Christopher J. Li, M.S. ASA-MSC Delegate to the AMA, Virginia Tech Carilion School of Medicine email@example.com
Rarely has anyone equated medical school to an easy task. From day one a medical student is inundated with a newly raised plateau of responsibilities and expectations. There are so many questions to answer, from those behind the science of medicine to those related to career and practice. For those who’ve answered one of those questions, that of specialty, and find themselves looking toward the field of anesthesiology, here are five steps to take during your medical school to set yourself up for success on the wards and beyond.
Step 1: Get Involved – Attend Anesthesia Meetings
When I say “anesthesia meetings” I actually mean quite a variety of events. However, all of them have significant educational and career benefits. The first is your school’s anesthesia interest group. Join and become an active member of the group – this may actually give you access to the knowledge that aids you with the rest of the steps given here! If your school doesn’t have a chapter, even better – now you have the opportunity to start one and mold it into the style you want. Next, find out if medical students can attend your state anesthesia society’s meetings. These events aid you in finding like-minded medical students across your state as well as new mentors in the field who have much to teach you.
Finally, attend the ASA legislative and annual conferences. The former will give you real-life experience in advocating for your profession with congressmen and will give you a better idea of the direction the practice of anesthesia is headed in for the future. The latter will provide you with the opportunity to attend anesthesia-related hands-on workshops, well-made lectures on every topic in anesthesia imaginable, and network with incredible physicians and students from around the country.
Step 2: Find a Mentor
Just one individual can change a medical student’s entire career – assuaging the worries of what’s next, helping prepare a student’s CV for applications, and being a positive role model are all examples of the good just one mentor can do for a student. Once you get to your school, talk to the students who have already been interested in anesthesia or those who have spent time in the operating room. Find out which physicians like to spend time with and teach students. Also, don’t necessarily settle for the first doctor you work with. Hospitals usually have many anesthesiologists, so why not shadow as many of them as you can before making that decision? Look for a mentor that gives consistent and constructive feedback – a doctor that always praises you is not a doctor that will help you learn from your mistakes. In the end, a good mentor will be your greatest resource during your student career, and will be the one writing that recommendation letter that blows the others out of the water.
Step 3: Discover Your Hospital’s Anesthesia System
Not all anesthesia departments run the same way. Not all hospitals even have an anesthesia department! Find out if there are in-house staff at your hospital, or if the hospital contracts out anesthesia groups or private practices. Look into whether these groups get to bring in their own NAs, or if those individuals are employed by the hospital. Learn if the hospital has a more NA management model, or if it is more physician case-based. Know whether or not your hospital has a residency program in anesthesia and if so, take advantage of these individuals living the life you’re envisioning for yourself in 2-3 years. Knowledge of your current anesthesia system gives insight into how that model functions, and whether or not you enjoy fitting into that model or if a different type is right for you. If your hospital does not have an anesthesia department, doing an away rotation can not only help you to learn more about anesthesia as a specialty but also help you find a potential mentor.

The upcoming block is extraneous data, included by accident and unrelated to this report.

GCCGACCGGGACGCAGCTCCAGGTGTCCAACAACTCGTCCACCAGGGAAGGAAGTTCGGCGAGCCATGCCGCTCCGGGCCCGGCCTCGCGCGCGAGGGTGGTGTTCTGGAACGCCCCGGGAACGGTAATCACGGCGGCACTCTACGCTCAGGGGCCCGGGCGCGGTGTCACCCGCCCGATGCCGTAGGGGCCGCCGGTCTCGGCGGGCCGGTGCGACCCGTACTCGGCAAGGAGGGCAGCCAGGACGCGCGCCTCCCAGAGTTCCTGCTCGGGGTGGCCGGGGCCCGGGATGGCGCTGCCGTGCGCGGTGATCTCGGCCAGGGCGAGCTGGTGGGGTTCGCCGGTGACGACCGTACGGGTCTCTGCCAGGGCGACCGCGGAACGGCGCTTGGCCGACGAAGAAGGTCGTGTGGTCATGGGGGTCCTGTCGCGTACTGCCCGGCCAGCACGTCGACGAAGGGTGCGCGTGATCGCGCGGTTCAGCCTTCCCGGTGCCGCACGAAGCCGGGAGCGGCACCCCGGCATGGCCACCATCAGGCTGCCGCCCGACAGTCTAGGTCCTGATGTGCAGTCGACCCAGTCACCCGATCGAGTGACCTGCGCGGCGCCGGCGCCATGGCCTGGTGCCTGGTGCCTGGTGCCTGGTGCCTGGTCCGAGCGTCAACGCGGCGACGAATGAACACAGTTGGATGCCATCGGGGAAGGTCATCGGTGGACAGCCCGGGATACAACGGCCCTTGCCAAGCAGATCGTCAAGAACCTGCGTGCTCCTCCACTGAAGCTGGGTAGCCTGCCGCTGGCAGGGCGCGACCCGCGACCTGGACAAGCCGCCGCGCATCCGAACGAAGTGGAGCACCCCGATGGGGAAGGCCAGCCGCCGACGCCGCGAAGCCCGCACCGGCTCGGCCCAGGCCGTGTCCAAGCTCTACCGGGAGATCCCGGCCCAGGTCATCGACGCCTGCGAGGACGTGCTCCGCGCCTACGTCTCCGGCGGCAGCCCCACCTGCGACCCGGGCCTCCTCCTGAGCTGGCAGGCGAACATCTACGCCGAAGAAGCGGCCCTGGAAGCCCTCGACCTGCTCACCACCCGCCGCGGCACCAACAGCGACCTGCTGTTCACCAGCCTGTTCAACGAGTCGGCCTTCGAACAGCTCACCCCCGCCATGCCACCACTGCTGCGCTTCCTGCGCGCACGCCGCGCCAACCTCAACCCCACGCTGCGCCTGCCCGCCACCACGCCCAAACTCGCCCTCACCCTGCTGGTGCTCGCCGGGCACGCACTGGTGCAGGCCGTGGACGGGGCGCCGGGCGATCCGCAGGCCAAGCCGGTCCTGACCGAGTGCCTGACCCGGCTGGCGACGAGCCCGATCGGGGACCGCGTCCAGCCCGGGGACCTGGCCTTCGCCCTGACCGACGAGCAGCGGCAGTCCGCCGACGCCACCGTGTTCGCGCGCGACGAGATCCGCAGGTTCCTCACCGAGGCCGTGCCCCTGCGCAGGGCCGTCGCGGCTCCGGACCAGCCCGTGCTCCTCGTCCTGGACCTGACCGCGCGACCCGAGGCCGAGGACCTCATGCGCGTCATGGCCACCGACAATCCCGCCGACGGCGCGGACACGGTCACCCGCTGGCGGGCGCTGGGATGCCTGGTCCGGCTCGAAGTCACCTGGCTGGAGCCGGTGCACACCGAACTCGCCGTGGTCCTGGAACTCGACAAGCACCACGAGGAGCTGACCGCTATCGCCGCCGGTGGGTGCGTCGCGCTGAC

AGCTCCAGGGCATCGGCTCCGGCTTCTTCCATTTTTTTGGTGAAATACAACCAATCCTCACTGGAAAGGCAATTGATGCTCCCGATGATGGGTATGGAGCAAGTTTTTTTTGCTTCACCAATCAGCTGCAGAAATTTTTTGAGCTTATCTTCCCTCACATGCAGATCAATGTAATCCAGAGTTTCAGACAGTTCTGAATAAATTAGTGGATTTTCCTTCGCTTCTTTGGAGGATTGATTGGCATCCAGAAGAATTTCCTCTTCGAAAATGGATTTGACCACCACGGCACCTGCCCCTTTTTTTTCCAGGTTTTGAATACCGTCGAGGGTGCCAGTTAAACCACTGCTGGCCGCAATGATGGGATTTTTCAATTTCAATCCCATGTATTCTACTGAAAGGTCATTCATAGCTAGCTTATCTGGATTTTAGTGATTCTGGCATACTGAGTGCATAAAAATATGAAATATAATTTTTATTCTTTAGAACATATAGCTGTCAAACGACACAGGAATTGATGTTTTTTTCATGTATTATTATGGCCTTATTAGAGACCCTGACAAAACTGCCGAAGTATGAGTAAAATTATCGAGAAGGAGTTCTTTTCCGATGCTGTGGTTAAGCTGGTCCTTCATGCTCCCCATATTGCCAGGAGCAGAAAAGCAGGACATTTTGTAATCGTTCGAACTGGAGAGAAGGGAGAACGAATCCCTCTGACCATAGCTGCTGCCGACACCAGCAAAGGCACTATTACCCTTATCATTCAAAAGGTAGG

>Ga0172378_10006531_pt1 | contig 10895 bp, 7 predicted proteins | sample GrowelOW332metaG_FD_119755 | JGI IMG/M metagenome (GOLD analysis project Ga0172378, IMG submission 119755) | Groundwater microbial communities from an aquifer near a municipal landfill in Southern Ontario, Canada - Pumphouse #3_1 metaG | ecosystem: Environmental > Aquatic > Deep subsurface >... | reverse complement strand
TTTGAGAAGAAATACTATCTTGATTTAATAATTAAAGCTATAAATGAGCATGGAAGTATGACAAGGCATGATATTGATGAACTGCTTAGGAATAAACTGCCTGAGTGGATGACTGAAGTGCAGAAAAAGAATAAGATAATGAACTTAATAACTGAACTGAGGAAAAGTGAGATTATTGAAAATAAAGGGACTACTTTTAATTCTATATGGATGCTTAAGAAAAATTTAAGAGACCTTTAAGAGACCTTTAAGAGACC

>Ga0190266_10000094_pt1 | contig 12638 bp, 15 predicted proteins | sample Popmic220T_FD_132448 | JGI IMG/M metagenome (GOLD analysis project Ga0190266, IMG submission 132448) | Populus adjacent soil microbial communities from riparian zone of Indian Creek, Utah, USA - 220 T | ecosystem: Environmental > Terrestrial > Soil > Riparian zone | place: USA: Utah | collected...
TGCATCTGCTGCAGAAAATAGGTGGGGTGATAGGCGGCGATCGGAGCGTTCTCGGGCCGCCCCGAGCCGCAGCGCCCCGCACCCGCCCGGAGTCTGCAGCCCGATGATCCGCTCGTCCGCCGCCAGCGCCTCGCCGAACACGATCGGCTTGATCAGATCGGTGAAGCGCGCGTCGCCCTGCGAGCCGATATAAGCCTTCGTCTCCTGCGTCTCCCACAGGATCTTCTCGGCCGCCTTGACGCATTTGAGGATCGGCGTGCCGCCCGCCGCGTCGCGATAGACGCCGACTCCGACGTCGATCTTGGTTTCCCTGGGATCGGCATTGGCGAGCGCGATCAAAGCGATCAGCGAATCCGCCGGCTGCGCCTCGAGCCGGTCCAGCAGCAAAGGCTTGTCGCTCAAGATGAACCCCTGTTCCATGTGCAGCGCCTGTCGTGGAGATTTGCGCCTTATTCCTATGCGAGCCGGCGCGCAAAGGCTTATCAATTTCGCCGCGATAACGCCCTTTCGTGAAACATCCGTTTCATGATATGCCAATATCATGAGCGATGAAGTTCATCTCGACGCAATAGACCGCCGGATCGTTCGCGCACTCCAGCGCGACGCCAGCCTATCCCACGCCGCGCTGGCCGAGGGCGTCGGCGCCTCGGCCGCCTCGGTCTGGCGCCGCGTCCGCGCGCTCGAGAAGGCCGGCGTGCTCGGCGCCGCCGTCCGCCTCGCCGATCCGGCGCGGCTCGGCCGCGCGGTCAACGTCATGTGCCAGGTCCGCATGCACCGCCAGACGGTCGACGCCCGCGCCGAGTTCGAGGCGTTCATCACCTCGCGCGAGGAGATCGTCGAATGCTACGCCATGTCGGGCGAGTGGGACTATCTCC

Step 4: Deepen Your Pharmacology and Physiology Knowledge Base
Most students interested in anesthesiology are already passionate about anatomy, the physiology of the cardiopulmonary system and biochemistry. Additionally, most schools teach these three topics quite well. However, there is a difference in both desire and quality of instruction in the field of pharmacology between student bodies and schools. Therefore, when establishing your foundation in medicine, dive into pharmacology and master pharmacokinetics and dynamics, from volume of distribution to minimal alveolar concentration. When you strengthen your knowledge-base in pharmacology and physiology, the results will not be disappointing. You will not only impress your mentor and attendings but also have happier and healthier future patients.
Step 5: Explore All Fields within Anesthesia
While not commonly known, there is a multitude of subspecialties to pursue in the field of anesthesiology. Anesthesia fellowship training is available in ambulatory,
regional, cardiovascular, critical care, neuroscience, obstetrics, pediatrics, pain management and more! Find out what specific training your faculty have and try to get some experience in a breadth of these subspecialties. This will both broaden your base knowledge of the field and help you make a career decision in the future on whether or not to pursue a fellowship in our chosen specialty of medicine. On top of these benefits, this will get you the most exposure to the field itself and to the largest number of physicians that, once impressed, will want to help you along in your career in whatever way they can.
Every individual’s path within anesthesia is different, so instead of taking these steps as literal commandments, use them to fit into your own path and help shape the way. I wish you the best of luck in your studies and hope to see you at the next annual meeting (if you’re following step one you’ll be there)!
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